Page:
Botswana – A land of economic diversification and progress

Botswana: A land of economic diversification and progress.

Botswana is a country best known for its rich source of diamonds. However, look beyond the glitter and you will see a diverse economy offering much more than just the sparkling gems.

Botswana’s impressive economic record has been built on a foundation of not only diamond mining, but more importantly prudent fiscal policies, international financial and technical assistance, and a cautious foreign policy. With only 2 million inhabitants, the country can present an impressive annual growth rate of 5 percent. With this figure, Botswana is placed amongst the world’s fastest growing economies.

The overall guiding document for national development in Botswana is Vision 2016, a broad based national approach adopted in 1996 focusing on the aspiration of Botswana towards the 50th anniversary of their Independence. Vision 2016 comprises seven pillars that resonate strongly with the United Nations Millennium Development Goals.

Botswana is a landlocked country, bordering South Africa, Zimbabwe, Namibia and Zambia.
It is dominated by the Kalahari Desert, a basin situated more than 1000 meter above sea level. The desert covers some two-thirds of the country. 80% of the population lives in the eastern part of Botswana, where the three largest urban centers are located. Most important is the capital Gaborone, a vibrant and colorful city.

Botswana became independent from Britain in 1966. It is still part of the Commonwealth.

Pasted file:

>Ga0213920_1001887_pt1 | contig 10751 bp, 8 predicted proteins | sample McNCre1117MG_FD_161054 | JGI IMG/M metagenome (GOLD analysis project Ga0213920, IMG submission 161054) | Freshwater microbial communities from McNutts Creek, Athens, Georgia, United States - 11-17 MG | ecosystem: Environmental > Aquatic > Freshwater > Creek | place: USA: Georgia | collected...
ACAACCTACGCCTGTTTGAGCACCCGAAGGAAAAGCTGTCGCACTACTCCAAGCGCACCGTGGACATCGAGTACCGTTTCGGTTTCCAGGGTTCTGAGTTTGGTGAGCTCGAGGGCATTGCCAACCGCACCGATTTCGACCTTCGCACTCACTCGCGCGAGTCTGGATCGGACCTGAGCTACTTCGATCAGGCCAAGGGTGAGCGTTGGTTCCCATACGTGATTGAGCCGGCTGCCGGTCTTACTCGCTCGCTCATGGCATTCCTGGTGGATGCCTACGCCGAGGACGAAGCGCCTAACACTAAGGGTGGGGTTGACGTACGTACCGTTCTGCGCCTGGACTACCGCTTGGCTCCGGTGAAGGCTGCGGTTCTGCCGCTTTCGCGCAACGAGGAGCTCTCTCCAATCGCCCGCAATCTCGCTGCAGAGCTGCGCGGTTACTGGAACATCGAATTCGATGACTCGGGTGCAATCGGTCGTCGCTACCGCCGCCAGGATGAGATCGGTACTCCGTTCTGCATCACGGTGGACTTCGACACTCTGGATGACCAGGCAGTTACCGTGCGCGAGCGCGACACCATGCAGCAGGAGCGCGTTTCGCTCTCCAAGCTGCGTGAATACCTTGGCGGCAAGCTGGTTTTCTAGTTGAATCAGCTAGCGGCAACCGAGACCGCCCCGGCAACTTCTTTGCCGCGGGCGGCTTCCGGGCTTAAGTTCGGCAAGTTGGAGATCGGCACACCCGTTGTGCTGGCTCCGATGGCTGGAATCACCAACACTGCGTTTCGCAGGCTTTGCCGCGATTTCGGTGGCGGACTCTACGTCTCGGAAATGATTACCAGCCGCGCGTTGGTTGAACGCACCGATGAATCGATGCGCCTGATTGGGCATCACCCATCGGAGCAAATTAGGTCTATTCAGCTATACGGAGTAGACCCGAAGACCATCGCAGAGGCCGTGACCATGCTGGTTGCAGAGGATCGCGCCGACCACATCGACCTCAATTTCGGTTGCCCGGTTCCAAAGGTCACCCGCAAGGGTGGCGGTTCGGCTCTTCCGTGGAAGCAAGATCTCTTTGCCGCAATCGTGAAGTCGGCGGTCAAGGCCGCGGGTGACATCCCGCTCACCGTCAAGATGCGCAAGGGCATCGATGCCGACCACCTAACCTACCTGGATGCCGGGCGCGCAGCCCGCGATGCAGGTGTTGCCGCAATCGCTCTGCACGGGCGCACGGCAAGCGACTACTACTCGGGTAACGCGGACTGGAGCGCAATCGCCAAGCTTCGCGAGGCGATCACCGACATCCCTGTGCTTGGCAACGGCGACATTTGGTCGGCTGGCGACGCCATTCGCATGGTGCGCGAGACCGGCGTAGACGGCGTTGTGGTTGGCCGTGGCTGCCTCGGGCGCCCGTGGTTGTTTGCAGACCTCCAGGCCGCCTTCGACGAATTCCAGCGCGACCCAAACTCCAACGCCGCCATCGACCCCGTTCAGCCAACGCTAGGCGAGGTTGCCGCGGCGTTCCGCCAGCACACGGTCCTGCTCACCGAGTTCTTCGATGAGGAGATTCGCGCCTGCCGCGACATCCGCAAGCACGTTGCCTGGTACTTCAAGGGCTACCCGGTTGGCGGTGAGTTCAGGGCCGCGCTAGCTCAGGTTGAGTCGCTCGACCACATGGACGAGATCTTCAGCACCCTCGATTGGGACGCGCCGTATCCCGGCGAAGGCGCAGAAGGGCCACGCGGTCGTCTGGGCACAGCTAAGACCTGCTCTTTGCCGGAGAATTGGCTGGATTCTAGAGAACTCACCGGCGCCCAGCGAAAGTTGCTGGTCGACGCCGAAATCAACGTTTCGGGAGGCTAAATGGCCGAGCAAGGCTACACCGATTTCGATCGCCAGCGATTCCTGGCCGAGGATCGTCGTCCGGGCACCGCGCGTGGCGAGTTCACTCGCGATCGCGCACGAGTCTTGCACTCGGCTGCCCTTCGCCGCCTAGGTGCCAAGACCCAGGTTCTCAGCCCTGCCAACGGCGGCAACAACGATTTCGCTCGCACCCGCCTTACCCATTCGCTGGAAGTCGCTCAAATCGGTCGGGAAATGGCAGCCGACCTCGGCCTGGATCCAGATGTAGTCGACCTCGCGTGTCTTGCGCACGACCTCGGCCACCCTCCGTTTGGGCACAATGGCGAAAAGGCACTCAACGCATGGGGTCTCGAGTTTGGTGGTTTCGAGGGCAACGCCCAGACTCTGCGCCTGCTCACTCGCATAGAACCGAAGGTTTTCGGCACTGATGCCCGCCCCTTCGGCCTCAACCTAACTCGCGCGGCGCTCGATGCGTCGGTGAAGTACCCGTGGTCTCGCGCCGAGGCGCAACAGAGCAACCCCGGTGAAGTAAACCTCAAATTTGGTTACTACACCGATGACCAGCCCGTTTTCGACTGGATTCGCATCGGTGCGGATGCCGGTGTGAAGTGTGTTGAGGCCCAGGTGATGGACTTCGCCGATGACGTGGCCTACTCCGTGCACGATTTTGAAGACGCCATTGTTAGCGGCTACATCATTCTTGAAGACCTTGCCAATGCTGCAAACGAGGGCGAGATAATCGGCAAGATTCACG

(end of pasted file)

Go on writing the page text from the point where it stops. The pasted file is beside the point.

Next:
Since independence,Botswana underwent rapid reforms, both economically and politically.
It held free and democratic elections ever since, in the framework of a multi-party system.
The standard of living for the biggest part of the population has been rising steadily.

The economy thrives essentially on the exploitation of numerous minerals. Amongst them, of course, diamonds are the most important. They account for nearly 40% of the country’s GDP. But the government equally wants to diversify. It has been promoting investments in IT, manufacturing, tourism, infrastructure, finance, only to mention a few. Developing a good transport infrastructure and a modern telecommunication system is another major goal.

Botswana is home to several ethnic groups and tribes. The Tswana form the majority of the inhabitants, counting for roughly 80% of the total population. The people of Botswana also include whites and Indians. The latter are descendants of immigrant groups having arrived in Botswana several decades ago. The main language spoken is Tswana.